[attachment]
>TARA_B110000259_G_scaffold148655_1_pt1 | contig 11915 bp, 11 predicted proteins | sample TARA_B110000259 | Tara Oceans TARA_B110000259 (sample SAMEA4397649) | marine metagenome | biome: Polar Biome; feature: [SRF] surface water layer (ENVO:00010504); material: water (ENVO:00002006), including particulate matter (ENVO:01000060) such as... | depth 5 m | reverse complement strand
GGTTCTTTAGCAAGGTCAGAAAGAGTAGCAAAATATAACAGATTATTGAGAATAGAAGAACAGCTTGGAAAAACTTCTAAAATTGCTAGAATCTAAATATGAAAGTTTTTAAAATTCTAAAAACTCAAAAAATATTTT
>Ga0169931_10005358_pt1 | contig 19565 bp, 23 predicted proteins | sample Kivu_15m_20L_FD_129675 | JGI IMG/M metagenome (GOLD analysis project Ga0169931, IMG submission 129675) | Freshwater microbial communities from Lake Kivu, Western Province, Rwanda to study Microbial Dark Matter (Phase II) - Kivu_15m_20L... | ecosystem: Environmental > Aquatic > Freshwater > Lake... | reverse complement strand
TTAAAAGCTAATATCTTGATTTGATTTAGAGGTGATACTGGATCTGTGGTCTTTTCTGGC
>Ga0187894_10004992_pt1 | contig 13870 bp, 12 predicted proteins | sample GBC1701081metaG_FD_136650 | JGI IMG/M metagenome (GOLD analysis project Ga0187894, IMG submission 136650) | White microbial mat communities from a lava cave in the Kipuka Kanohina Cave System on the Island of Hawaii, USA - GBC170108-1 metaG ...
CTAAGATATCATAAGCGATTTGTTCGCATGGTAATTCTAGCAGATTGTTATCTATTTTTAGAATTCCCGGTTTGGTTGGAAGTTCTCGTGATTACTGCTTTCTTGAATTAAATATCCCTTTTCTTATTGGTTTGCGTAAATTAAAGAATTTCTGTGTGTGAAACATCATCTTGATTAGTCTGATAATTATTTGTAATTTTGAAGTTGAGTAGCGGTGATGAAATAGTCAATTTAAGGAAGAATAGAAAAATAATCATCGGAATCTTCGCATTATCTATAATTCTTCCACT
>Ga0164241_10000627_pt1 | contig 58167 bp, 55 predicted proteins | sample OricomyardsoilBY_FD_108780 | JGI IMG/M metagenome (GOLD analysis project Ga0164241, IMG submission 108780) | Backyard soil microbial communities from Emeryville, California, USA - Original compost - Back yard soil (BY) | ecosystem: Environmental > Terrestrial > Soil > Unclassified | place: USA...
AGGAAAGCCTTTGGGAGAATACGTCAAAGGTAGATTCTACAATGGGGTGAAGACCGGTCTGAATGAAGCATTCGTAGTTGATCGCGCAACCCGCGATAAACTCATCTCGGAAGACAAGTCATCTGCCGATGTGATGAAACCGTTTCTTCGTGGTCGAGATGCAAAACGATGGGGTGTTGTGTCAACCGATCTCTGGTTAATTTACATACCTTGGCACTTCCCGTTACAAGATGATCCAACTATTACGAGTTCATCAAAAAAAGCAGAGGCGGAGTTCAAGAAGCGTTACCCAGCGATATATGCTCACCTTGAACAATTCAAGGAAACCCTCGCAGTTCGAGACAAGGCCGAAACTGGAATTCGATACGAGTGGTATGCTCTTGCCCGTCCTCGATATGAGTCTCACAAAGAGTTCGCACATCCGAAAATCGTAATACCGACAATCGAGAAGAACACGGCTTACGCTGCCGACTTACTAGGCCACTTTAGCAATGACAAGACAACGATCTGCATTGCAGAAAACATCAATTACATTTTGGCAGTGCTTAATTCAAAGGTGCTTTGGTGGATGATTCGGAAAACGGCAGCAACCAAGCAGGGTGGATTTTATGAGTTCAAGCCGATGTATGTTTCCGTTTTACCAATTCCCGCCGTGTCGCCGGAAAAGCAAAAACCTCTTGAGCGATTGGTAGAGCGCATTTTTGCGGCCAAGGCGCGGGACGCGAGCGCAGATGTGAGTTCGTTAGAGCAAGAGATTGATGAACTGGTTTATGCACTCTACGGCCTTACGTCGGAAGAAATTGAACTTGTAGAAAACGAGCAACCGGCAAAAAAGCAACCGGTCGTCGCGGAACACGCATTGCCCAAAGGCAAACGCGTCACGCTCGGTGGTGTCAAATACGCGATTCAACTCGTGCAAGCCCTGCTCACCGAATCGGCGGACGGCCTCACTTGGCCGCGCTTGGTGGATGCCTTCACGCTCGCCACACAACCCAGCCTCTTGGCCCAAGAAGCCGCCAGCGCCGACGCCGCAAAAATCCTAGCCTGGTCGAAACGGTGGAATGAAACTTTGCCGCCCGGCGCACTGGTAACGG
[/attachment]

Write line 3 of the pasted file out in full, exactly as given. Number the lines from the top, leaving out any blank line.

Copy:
>Ga0169931_10005358_pt1 | contig 19565 bp, 23 predicted proteins | sample Kivu_15m_20L_FD_129675 | JGI IMG/M metagenome (GOLD analysis project Ga0169931, IMG submission 129675) | Freshwater microbial communities from Lake Kivu, Western Province, Rwanda to study Microbial Dark Matter (Phase II) - Kivu_15m_20L... | ecosystem: Environmental > Aquatic > Freshwater > Lake... | reverse complement strand